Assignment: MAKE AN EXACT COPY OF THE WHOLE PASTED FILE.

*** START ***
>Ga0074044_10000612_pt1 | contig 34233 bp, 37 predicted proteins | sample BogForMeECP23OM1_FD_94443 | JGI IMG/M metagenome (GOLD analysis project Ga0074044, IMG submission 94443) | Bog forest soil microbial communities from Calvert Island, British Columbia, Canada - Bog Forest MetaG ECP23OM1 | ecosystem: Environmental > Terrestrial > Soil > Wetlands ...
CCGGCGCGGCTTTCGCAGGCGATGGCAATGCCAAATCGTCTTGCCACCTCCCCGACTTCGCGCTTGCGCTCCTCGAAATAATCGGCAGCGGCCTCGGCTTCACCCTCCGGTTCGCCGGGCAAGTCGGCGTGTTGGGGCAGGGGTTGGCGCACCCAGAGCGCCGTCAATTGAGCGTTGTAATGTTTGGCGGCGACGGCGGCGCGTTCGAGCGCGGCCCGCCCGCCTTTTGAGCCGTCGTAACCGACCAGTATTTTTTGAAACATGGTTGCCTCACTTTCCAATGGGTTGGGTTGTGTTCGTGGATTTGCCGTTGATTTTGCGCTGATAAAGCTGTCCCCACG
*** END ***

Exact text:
>Ga0074044_10000612_pt1 | contig 34233 bp, 37 predicted proteins | sample BogForMeECP23OM1_FD_94443 | JGI IMG/M metagenome (GOLD analysis project Ga0074044, IMG submission 94443) | Bog forest soil microbial communities from Calvert Island, British Columbia, Canada - Bog Forest MetaG ECP23OM1 | ecosystem: Environmental > Terrestrial > Soil > Wetlands ...
CCGGCGCGGCTTTCGCAGGCGATGGCAATGCCAAATCGTCTTGCCACCTCCCCGACTTCGCGCTTGCGCTCCTCGAAATAATCGGCAGCGGCCTCGGCTTCACCCTCCGGTTCGCCGGGCAAGTCGGCGTGTTGGGGCAGGGGTTGGCGCACCCAGAGCGCCGTCAATTGAGCGTTGTAATGTTTGGCGGCGACGGCGGCGCGTTCGAGCGCGGCCCGCCCGCCTTTTGAGCCGTCGTAACCGACCAGTATTTTTTGAAACATGGTTGCCTCACTTTCCAATGGGTTGGGTTGTGTTCGTGGATTTGCCGTTGATTTTGCGCTGATAAAGCTGTCCCCACG